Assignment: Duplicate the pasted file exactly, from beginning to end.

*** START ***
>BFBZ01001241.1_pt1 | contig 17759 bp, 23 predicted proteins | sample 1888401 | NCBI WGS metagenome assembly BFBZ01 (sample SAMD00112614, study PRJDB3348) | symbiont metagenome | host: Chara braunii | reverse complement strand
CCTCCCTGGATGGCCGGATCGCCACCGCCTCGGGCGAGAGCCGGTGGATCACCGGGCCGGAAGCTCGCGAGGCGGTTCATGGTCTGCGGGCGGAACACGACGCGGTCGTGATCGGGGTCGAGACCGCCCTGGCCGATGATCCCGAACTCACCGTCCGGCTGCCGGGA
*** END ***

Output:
>BFBZ01001241.1_pt1 | contig 17759 bp, 23 predicted proteins | sample 1888401 | NCBI WGS metagenome assembly BFBZ01 (sample SAMD00112614, study PRJDB3348) | symbiont metagenome | host: Chara braunii | reverse complement strand
CCTCCCTGGATGGCCGGATCGCCACCGCCTCGGGCGAGAGCCGGTGGATCACCGGGCCGGAAGCTCGCGAGGCGGTTCATGGTCTGCGGGCGGAACACGACGCGGTCGTGATCGGGGTCGAGACCGCCCTGGCCGATGATCCCGAACTCACCGTCCGGCTGCCGGGA